Attaching ribbons

I then just followed my stitching around all the edges, but equally you can just make sure all your edges are securely glued.

Felt play scene background

Now comes the fun part... Decorating it!

First I decided on my permanent pieces - 2 trees, a bushes and a big line of grass. Trees I found were perfect for hiding my join in the blue felt and the grass perfect for hiding the join between the blue and brown! To make the trees, I made slightly curved rectangles - glued all over the back and stuck them down first. Then I made big cloud shapes for the tops of the trees. For the bush, I just made a spiky rough oval shape.

I then covered the bottoms of these and the blue / brown felt join with a long piece of green felt with 1 edge straight and the other cut spiky for my grass. It's fine to join pieces - mine is. Just make sure the edges are flush to each other when you glue or sew them down or it will look obvious.

No sew felt tree

Next I put a basket in for storing all the pieces that aren't currently being played with. To do that, I cut out 1 full basket shape and fixed that to the backing. Then I cut a second one, this time without the handle. I added some blue felt as trim at the top to make it a little prettier and to make it more obvious where to get in to it, then glued just the sides and bottom edge to the basket shape, positioning this piece directly on top to make a pocket.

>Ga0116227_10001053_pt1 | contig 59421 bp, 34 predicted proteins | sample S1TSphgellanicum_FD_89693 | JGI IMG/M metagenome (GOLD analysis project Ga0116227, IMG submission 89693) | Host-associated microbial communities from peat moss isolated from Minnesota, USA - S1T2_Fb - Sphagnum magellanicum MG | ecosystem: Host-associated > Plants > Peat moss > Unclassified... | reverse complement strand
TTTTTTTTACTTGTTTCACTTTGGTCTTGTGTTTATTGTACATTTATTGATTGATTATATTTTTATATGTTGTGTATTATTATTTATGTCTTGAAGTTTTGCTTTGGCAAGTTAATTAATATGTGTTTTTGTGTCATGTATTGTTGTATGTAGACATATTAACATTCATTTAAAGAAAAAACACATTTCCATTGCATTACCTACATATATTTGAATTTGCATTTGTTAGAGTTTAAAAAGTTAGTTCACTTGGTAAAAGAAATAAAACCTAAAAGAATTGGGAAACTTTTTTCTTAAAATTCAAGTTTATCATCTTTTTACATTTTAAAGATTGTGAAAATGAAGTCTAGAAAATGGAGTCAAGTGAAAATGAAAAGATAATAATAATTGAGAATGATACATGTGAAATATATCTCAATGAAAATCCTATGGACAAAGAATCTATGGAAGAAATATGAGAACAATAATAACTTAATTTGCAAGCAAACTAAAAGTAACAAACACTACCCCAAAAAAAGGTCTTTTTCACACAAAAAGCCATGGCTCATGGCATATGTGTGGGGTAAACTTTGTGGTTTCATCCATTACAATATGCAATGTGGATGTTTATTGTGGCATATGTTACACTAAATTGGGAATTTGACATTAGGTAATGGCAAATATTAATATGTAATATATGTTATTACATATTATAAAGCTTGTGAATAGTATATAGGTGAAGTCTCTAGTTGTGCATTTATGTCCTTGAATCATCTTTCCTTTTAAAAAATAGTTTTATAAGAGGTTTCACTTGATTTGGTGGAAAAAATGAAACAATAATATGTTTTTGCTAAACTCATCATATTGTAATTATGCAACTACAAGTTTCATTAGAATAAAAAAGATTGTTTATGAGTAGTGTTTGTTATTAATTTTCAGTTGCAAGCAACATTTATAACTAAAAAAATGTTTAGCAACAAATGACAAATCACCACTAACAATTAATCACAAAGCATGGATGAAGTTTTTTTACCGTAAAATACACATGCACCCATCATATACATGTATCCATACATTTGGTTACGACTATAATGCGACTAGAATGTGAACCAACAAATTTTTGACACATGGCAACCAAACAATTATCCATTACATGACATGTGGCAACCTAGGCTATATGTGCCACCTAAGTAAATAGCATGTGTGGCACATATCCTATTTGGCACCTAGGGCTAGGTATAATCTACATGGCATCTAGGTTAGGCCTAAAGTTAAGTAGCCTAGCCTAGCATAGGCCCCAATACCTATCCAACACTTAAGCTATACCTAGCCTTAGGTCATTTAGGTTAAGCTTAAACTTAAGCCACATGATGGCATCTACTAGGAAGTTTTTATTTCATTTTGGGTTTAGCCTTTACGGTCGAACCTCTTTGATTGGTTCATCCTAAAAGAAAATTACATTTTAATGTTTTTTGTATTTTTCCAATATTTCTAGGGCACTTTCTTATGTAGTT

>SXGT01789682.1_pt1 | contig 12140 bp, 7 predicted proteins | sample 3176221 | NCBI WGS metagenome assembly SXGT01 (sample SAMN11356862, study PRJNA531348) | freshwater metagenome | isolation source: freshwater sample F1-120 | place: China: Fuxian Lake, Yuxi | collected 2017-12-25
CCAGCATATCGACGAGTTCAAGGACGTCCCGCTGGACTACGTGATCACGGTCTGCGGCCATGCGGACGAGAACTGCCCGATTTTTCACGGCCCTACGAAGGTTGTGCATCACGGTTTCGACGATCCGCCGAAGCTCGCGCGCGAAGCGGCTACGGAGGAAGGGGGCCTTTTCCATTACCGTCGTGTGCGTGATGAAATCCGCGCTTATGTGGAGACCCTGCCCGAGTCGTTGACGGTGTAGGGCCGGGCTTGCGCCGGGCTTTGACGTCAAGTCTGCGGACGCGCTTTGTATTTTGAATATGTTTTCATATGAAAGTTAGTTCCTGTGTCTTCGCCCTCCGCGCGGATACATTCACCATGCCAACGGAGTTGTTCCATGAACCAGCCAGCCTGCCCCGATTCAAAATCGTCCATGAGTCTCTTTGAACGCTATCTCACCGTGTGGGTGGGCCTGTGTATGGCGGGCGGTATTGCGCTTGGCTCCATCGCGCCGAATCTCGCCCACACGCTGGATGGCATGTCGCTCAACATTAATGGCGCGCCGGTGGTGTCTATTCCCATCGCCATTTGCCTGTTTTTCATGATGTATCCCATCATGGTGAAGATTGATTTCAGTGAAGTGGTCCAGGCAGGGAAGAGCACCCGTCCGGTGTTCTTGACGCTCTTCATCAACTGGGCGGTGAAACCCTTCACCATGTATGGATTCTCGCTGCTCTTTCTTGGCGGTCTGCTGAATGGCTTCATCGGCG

Felt basket

Then I thought it would be fun to be able to plant potatoes into the ground so I made a couple of pockets by cutting little rectangles. I curved the bottom edges so they would be less likely to catch on the bed sheets and pull up, then glued down the sides and bottom. I cut a wavy green line as a stem and a few leaves then glued my plant so the bottom edge of the stalk went down into the pocket. I cut some wonky ovals small enough to fit in the pockets for potatoes. These aren't glued. You want to be able to move these!

Felt potatoes